Thursday, June 09, 2005


Ling Ming and "Mom" - Lanyu

Arianna and I were recently discussing the issue of exploitation in photography. I've heard it most mentioned in regards to photographing the homeless; wherein the photographer is "taking advantage" of the subject's misfortune. Another issue is war. Photographers like James Nachtwey "profit" from images of suffering, though I hope the photographer's personal intent is to document in such a way so as to bring public outcry against injustice.

Are we exploiting the aborigines we have encountered this year, I wondered? Compared to the fascinating beauty we have seen, breathed, and captured on film, I feel I have offered little in return, particularly this weekend. At Outai, a mountain village, we return repeatedly, and have had the chance to earn the trust of the people, and they openly share their lives with us. At Lanyu, I wanted to marvel and make some great pictures, but oftentimes didn't feel welcome to do so. Though I have no malicious intent, I refrained from many pictures for fear of offending the Yami people.


Fish Snack - Lanyu

Obviously the top picture is taken with express permission and understanding. The second is a candid, my favorite style of photography, capturing someone in the moment of life. Is it ethically permissible? In an ideal situation I would make a copy and give this image to the woman, she would laugh and smile, and everything would be hunky dory. But I'll never be there again, so I'll never know what she really thinks.

I do approach candid shots with soft feet, trying to sense who would not be okay with a picture, and who would not. This woman was sitting with ten other people in a wind house, eating fist and singing songs. I felt she alone out of the group would be comfortable having her picture taken - I didn't dare point the camera at any of the others, though the image might have been spectacular with absolutely perfect light and color. But it was not worth the risk of offense.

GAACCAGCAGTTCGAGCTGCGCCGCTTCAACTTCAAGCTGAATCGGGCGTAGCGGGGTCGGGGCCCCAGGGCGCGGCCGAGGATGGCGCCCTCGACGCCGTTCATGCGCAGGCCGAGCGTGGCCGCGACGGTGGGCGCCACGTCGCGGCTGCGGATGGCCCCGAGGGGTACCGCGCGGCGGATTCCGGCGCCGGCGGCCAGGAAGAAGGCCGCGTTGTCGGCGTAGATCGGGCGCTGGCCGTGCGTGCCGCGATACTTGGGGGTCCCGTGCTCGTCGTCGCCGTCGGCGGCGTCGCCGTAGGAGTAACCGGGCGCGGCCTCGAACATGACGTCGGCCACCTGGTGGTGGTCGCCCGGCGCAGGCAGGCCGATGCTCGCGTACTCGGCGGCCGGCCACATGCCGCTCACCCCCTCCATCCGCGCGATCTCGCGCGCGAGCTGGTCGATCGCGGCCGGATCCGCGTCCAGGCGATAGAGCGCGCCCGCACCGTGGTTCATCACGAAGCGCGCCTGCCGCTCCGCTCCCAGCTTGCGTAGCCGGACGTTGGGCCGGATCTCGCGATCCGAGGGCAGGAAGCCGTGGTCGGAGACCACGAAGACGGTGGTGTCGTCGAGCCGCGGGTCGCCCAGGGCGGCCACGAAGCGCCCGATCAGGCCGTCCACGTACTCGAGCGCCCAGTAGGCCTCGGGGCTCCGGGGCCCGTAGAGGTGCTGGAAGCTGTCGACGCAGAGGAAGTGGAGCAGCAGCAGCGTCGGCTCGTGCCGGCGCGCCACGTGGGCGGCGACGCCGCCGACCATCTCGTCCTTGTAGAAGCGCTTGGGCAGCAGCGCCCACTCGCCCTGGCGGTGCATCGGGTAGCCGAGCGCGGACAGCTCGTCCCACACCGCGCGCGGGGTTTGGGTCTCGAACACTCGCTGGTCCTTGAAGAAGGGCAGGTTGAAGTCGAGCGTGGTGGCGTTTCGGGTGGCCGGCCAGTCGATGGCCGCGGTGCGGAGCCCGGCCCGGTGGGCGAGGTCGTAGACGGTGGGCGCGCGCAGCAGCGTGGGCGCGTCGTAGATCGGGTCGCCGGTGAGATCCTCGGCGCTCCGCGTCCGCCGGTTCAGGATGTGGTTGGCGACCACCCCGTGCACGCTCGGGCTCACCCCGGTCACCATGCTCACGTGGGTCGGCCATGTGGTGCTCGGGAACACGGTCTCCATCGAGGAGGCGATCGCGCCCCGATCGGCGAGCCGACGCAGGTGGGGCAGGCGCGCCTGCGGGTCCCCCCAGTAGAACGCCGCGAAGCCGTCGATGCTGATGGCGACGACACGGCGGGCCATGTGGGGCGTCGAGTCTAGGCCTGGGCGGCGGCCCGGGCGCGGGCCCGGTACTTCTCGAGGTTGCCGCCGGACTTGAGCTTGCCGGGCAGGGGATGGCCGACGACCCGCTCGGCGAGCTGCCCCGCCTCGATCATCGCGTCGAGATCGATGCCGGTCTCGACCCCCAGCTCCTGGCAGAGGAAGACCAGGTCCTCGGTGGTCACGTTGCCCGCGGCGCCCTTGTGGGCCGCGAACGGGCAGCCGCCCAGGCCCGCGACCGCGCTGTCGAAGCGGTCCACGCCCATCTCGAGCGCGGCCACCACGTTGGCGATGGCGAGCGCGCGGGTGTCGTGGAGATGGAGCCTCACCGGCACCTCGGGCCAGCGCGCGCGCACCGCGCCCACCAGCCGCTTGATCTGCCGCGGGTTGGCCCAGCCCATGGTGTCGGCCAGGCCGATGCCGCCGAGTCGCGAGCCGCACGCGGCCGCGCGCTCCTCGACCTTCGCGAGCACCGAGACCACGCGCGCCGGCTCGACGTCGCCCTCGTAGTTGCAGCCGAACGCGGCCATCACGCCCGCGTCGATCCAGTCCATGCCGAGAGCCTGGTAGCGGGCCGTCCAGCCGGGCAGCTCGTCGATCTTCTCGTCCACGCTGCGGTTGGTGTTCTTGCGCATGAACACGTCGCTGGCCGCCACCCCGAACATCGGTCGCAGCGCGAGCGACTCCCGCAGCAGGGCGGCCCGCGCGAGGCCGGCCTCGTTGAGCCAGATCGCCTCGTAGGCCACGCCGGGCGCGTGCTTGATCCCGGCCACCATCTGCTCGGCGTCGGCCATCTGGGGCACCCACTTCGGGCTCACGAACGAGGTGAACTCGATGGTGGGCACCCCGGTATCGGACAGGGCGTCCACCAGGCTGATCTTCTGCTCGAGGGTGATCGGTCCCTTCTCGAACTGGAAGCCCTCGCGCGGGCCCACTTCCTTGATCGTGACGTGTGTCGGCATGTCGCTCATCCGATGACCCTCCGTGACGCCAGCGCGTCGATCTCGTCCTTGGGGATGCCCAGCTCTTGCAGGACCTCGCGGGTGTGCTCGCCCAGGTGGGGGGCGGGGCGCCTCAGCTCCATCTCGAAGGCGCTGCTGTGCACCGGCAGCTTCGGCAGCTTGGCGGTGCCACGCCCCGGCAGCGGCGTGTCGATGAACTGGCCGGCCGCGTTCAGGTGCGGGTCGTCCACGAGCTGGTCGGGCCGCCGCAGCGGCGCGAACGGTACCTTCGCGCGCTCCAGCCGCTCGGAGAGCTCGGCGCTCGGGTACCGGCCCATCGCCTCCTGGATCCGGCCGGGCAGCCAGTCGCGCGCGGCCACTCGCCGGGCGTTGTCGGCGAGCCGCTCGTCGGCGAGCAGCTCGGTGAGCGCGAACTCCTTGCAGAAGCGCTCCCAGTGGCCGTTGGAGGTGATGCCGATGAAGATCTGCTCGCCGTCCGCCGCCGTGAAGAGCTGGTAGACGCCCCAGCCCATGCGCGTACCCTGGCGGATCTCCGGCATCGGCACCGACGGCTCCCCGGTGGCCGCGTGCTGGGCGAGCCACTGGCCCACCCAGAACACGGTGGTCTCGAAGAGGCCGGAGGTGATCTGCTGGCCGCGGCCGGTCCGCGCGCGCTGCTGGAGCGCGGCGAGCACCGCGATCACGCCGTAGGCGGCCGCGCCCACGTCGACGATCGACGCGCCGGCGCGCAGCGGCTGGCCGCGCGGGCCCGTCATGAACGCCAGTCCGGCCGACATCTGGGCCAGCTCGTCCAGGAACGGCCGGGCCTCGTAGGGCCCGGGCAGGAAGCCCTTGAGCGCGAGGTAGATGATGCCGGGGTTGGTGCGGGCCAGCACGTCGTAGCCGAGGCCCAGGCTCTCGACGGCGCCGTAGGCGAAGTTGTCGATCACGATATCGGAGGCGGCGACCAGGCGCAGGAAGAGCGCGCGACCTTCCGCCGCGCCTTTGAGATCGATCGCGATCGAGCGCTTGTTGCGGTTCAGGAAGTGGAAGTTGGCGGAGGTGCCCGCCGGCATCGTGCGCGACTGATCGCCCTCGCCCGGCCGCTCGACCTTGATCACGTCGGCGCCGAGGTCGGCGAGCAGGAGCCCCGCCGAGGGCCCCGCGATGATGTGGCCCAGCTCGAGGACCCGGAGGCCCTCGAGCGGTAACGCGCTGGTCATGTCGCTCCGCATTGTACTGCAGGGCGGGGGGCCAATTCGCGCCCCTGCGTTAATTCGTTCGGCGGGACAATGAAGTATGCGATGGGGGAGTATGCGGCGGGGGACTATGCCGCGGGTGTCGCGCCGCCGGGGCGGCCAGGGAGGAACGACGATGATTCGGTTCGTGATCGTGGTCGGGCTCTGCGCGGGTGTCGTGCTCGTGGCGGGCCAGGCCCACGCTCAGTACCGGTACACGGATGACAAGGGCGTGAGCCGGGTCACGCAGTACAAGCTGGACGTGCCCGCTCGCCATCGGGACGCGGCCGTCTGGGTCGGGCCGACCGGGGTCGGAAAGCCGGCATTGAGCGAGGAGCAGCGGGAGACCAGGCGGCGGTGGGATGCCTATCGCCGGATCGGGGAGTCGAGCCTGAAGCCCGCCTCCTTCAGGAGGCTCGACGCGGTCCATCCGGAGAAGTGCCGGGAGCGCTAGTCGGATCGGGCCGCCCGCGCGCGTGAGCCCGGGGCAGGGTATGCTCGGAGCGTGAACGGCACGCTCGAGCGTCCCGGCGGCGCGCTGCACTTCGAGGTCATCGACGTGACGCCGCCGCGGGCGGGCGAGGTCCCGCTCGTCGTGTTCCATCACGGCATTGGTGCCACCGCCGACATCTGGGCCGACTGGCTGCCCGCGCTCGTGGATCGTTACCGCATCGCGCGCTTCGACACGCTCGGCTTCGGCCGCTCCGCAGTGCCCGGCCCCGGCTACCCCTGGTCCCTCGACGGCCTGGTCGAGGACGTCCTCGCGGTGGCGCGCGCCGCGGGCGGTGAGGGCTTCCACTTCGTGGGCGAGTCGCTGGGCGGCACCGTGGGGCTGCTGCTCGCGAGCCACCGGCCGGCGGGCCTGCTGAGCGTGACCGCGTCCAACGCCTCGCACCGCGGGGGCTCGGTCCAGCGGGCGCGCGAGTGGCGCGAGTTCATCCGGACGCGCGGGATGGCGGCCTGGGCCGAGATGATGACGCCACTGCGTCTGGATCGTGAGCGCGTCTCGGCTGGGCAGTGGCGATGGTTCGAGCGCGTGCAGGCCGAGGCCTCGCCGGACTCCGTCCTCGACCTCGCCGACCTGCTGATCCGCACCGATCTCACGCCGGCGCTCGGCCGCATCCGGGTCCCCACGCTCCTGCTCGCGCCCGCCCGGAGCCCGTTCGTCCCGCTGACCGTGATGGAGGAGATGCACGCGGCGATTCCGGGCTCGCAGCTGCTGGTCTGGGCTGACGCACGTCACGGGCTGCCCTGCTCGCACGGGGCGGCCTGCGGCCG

Puppet - Lanyu

So I was left with only two shots of actual people, wondering how else to document these fascinating people in an acceptable way. Our host is a pupeteer, and framing one of his Yami puppets with a flying fish seemed an appropriate alternative!

4 Comments:

Blogger Myself said...

Ling Ming and "Mom" Canon EOS 20D
6/7/2005 11:17:04 AM
Aperture-Priority AE
Tv( Shutter Speed )1/80
Av( Aperture Value )5.0
Evaluative Metering
Exposure Compensation 0
ISO Speed 800
Lens 80.0 - 210.0 mm
Focal Length 80.0 mm

Fish Snack - Canon EOS 20D
6/7/2005 10:58:23 AM
Aperture-Priority AE
Tv( Shutter Speed )1/200
Av( Aperture Value )5.6
Evaluative Metering
Exposure Compensation 0
ISO Speed 200
Lens 80.0 - 210.0 mm
Focal Length 152.0 mm

Puppet Canon EOS 20D
6/7/2005 10:15:43 AM
Aperture-Priority AE
Tv( Shutter Speed )1/1000
Av( Aperture Value )5.6
Evaluative Metering
Exposure Compensation 0
ISO Speed 200
Lens 80.0 - 210.0 mm
Focal Length 132.0 mm

The first two were copied as layers, set gaussian blur to 10, overlay to around 50%, and USM on the bottom layer.

9.6.05  
Blogger Abhi said...

Great post and wonderful images. I know exactly how you feel and the dilemma you were facing. Overall, I think you made the right choices. Certainly, offending these wonderful hosts is the last thing you want to do. But I'm glad you were able to capture some aspect of their daily life, as it helps your visitors see and learn about a part of the world and about a group of people that they otherwise never might.

9.6.05  
Blogger RainKing said...

Very nice stuff. Totally National Geographic.

10.6.05  
Blogger jane said...

Abhi said what I was thinking so well. Great work.

10.6.05  

Post a Comment

<< Home